However, some media still report that Maldivian law reportedly permits the Head of State to commute a death sentence from the courts to a lesser sentence. Religious scholars and private individuals have charged that this violates Islamic Sharia principles which give the victim's heirs the right to decide on death penalty for the killers once proven in court. A case requesting a ruling on this matter was submitted to the High Court by private individuals on August 8, 2012. The High Court has not yet ruled on the case. Islamic Minister Sheikh Shaheem, in his Friday Prayer sermon last Friday, also reiterated his view that a pardon was in the hands of the heirs of the murder victim and not the Head of State.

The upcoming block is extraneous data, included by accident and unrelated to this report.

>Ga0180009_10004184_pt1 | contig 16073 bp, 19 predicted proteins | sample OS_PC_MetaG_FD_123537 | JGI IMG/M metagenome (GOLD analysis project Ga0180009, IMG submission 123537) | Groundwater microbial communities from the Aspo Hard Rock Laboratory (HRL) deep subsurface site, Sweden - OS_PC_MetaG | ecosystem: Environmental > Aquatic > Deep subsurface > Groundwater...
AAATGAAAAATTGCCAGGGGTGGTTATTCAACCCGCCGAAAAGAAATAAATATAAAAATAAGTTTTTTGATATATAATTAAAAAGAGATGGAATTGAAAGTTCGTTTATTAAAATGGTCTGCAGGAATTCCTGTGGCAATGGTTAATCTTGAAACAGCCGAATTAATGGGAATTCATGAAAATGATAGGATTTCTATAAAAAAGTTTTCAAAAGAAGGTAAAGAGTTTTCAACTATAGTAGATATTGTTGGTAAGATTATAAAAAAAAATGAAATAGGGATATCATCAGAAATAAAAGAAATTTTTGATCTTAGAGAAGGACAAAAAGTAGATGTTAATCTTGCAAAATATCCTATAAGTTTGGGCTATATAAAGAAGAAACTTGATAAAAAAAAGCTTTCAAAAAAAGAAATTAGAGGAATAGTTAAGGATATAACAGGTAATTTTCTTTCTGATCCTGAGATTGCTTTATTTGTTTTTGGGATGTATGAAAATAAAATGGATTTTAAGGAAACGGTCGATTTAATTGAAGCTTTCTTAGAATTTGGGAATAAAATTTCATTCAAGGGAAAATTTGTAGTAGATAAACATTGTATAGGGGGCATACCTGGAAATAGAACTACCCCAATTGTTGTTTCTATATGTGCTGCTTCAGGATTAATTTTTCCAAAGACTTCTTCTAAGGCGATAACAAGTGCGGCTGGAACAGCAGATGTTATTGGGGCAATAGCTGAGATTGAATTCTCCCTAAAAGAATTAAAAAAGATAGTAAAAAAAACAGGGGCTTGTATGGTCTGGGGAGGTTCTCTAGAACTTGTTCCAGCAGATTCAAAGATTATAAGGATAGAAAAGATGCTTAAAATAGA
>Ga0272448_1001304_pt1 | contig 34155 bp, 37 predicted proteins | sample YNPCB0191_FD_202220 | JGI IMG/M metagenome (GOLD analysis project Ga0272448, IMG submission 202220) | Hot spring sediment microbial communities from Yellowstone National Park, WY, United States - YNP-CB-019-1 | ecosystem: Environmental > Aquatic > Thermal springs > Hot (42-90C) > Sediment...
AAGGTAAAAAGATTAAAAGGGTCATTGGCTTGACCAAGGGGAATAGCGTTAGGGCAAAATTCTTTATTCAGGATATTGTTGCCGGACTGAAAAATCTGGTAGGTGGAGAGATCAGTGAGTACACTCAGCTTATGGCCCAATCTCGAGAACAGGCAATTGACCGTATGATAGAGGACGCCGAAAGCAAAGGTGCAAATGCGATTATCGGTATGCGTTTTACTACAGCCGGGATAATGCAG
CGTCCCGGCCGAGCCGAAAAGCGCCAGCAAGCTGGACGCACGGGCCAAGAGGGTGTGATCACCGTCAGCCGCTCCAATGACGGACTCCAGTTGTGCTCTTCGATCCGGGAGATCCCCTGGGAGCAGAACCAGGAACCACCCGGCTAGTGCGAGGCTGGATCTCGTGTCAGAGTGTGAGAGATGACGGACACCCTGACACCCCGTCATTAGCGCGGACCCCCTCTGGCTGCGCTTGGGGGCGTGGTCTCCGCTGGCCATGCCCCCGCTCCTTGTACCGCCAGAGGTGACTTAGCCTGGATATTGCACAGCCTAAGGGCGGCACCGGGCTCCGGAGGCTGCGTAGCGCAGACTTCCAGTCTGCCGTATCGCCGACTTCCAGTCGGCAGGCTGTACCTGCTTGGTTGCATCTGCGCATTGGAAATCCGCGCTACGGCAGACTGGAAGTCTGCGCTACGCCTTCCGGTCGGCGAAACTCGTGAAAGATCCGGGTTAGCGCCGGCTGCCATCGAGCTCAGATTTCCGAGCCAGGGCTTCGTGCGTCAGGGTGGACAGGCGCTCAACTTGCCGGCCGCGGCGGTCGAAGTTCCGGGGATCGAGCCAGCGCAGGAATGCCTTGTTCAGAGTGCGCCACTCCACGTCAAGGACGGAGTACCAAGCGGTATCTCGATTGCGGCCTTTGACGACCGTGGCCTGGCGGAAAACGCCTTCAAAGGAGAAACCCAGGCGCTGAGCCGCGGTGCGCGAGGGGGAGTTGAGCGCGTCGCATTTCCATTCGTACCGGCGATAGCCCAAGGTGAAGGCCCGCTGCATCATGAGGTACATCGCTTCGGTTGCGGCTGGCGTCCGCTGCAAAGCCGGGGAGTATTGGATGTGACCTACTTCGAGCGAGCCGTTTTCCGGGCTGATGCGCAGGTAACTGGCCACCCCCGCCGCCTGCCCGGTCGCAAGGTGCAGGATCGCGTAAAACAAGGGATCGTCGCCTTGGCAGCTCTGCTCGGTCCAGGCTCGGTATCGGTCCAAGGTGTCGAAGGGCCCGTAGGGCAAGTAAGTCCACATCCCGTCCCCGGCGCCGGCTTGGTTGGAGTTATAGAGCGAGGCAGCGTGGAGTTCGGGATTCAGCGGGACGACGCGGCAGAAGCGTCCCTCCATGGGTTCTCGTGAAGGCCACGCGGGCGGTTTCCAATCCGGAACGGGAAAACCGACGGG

The issue is likely to be a weighty one in the political struggle between President Waheed and his unity government and that of former President Mohamed Nasheed and his party, MDP. Nasheed is reported to have foreign support due to his charges of Islamic extremism in the Maldives. Activists from his party, including Mariyam Naifa (pic), married to Nasheed's cousin, have been arrested in conjunction with MP Dr. Afraasheem's brutal murder. Police last Thursday confirmed that they have evidence that links all six individuals arrested to the murder. Five of the six have been identified as activists from MDP. In the midst of the war for public support, it remains to be seen how the issue of implementing the death penalty will be resolved in the Maldives.